Why ‘Liberty Trees’ Became an Obsession After the Revolutionary War - HISTORY

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Why ‘Liberty Trees’ Became an Obsession After the Revolutionary War

At first, colonists used trees as meeting places to protest and plan resistance. Then their significance grew.
Liberty Tree

Colonists gathering under the Liberty Tree in Boston, with symbols of the Stamp Act hanging from the branches in protest.

When the Marquis de Lafayette visited the United States in 1824 and 1825, there was a can’t-miss destination on his itinerary. Now gnarled with age, the beloved general would receive a hero’s welcome as he crisscrossed the United States he had helped create. It was a farewell tour and a nod to a country that was now 50 years old. And the Marquis knew exactly what he wanted to see in Boston—a tree stump.

It wasn’t just any tree: It was a potent symbol of freedom that had special significance for those who participated in the rebellion. Boston’s Liberty Tree was just one of dozens, perhaps even hundreds, all over the 13 colonies. And they weren’t just famous in the new United States: The symbolic plants were known worldwide.

Even as a stump, the place where Boston’s Liberty Tree had once stood held special significance. “The world should never forget the spot where once stood the Liberty Tree so famous in your annals,” said Lafayette. Three cheers rang out as his carriage passed the place where the tree had once stood.

Liberty Tree

Colonists meeting around an elm tree on the corner of Essex and Washington streets in Boston, Massachusetts.

In the 18th century, people often used natural landmarks like trees as meeting places, and trees were important points of reference. They also held symbolic power: As historian Alfred R. Young notes, English lore contains plenty of stories of trees tied to political events, and “trees in general were much venerated by colonists.”

It makes sense, then, that trees took on special importance when those colonists started to rebel. In 1765, a group of nine patriots who called themselves the Loyal Nine—a precursor of the Sons of Liberty—began to plan resistance to the Stamp Act.

The hated law, which was administered by a public official named Andrew Oliver, required colonists to pay taxes on everything from newspapers to playing cards. It was the first tax ever levied on the colonies, and it felt like an affront to businessmen like the Loyal Nine. In secret, they planned a series of protests that would become the first public acts of resistance to the English Crown.

They chose an old elm tree at the corner of what is now Essex and Washington Streets as the site of their first protest. On August 14, 1765, they hung an effigy of Oliver on the tree along with other symbols of the Stamp Act. As a mob grew, they beheaded and burned the symbol before heading to Oliver’s house. A few weeks later, a copper plate appeared on the tree, declaring it the “Tree of Liberty.”

Angry colonists now had a voice—and a symbol. They began to meet regularly beneath the tree, and its fame quickly spread to other colonies. Soon, cities as far as Rhode Island and Maryland had named their own liberty trees.

The trees had cousins: Liberty poles. They were less decorative than trees, but they had a similar function. Erected all over the rebellious colonies, the mast-like poles were places to post broadsides about the Crown’s tyranny and to gather for protests, speeches and political meetings.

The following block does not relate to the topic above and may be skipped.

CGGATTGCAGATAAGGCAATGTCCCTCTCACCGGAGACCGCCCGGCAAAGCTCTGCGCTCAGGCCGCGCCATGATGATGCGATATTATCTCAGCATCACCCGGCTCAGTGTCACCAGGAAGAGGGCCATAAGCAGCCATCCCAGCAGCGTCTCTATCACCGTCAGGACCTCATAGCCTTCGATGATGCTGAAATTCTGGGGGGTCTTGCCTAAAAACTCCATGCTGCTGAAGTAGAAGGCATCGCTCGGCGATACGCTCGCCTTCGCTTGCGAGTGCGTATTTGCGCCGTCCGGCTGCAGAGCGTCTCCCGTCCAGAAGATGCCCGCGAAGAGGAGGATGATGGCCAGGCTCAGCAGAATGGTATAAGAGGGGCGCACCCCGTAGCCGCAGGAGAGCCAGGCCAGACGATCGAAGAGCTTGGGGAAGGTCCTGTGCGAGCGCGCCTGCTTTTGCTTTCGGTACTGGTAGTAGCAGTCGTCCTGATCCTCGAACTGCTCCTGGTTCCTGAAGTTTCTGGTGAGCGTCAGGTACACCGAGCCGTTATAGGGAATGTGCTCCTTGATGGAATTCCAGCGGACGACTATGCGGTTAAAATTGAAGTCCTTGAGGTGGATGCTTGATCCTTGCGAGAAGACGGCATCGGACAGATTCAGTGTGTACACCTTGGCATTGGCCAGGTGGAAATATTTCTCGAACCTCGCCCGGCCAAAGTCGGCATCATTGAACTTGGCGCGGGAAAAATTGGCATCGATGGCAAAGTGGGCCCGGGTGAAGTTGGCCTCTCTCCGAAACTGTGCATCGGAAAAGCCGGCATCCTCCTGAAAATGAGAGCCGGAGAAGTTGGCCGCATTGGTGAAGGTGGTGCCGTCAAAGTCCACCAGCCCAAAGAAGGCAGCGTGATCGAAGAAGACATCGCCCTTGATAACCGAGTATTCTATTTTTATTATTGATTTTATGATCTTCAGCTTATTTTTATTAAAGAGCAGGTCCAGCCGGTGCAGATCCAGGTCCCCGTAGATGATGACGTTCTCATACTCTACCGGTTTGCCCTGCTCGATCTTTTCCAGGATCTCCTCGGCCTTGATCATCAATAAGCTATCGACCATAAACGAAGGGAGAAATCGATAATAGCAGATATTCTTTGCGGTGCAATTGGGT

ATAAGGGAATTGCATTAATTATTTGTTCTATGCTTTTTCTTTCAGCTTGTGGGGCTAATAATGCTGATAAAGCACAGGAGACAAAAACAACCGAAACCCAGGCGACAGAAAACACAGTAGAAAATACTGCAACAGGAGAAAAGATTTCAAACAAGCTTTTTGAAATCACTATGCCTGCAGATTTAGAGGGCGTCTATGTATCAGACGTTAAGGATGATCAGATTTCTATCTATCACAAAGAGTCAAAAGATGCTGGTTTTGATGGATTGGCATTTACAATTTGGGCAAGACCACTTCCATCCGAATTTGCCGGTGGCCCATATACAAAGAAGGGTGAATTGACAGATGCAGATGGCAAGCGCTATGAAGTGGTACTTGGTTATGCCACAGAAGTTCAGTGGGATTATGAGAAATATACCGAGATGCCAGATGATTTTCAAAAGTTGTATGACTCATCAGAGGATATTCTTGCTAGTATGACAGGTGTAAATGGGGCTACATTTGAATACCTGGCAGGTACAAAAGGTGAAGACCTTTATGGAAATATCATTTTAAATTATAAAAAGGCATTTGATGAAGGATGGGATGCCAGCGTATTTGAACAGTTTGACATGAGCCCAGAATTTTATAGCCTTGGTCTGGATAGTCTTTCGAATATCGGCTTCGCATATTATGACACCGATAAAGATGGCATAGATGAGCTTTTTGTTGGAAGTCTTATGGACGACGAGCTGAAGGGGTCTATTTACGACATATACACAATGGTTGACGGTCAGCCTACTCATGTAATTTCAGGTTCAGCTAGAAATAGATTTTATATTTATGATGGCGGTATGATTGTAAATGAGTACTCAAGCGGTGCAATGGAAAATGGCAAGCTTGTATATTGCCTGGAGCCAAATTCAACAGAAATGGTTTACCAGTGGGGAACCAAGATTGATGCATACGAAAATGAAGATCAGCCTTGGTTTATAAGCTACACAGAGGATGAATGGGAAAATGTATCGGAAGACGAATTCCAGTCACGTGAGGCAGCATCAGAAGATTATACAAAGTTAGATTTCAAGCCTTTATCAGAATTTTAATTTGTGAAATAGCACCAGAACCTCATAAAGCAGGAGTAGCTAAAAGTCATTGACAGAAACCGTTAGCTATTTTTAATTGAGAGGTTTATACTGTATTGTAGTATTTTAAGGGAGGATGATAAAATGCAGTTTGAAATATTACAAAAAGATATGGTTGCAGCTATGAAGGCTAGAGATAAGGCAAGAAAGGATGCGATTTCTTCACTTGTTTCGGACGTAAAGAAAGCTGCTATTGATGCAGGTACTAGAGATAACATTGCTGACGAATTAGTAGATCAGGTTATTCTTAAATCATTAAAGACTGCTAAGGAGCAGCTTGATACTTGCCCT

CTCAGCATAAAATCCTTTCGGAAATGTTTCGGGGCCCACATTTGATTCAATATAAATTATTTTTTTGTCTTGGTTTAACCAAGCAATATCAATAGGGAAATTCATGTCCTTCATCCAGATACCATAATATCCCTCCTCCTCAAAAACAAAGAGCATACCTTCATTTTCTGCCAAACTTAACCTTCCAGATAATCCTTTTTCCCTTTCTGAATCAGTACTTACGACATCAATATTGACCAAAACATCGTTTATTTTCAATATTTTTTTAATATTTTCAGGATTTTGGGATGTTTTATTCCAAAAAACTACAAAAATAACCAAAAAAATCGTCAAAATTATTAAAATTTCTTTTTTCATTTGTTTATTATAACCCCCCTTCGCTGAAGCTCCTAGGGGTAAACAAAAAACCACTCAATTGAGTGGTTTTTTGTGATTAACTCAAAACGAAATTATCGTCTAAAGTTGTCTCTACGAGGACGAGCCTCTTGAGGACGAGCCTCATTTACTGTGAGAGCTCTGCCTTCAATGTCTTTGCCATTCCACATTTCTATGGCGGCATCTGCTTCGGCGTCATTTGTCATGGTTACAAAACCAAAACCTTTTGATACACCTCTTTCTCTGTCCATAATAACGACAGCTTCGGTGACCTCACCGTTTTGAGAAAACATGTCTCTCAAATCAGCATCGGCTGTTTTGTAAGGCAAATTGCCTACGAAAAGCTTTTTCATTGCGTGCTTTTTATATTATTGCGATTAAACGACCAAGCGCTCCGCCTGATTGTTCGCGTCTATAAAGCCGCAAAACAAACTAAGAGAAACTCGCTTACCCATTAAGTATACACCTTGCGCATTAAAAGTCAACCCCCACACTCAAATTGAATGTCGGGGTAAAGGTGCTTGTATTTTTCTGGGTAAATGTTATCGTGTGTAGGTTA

“A Liberty Pole had no roots,” writes historian David Hackett Fischer. “It could be constructed anywhere on the spur of the moment and in many different sizes.” Some were even taller than colonial cities’ largest buildings, Fischer writes, and they were often the sites of riots and rivalries over who could tear down the mast and who could erect another.

Liberty Tree

Bostonians tarring and feathering a man, 1775.

As symbols of the rebellion, plenty was at stake when it came to these trees and poles. The colonial government and the British military knew it, and used it to their advantage. In 1775, for example, British soldiers punished Thomas Ditson, a farmer who had tried to purchase a musket from a soldier, by stripping him down, tarring and feathering him, and forcing him to parade past the Liberty Tree wearing a sign that read, in part, “American Liberty (or Democracy) exemplified in a Villain.”

By that time, liberty trees were so well known that they had become landmarks in and of themselves. But later in 1775, the beloved Boston elm tree, which was nearly 130 years old, paid the price for its fame when a group of loyalists and British soldiers tore it down.

The loyalists “made a furious attack on it,” reported a local paper. “After a long spell of groaning, swearing, and foaming, with malice diabolical they cut down a tree because it bore the name of ‘Liberty.’” The tree provided 14 cords of wood that were used to heat buildings used by the army.

Defiant to the end, the colonists simply renamed the tree “Liberty Stump,” erected a pole there, and continued to revere it. Other liberty trees met with happier fates and lasted well into the 20th century; New York’s was only cut down in 1999, and a tree in Annapolis is being restored using grafting and the cultivation of new seedlings.

Even after the revolution, liberty trees remained a potent symbol of the power of rebellion and public protest. When revolution broke out in France in 1789, revolutionaries began to name and plant their own liberty trees, and the custom also sprang up in Italy and Germany.

What started as a simple meeting place had branched into a tradition as inspiring as it was famous.

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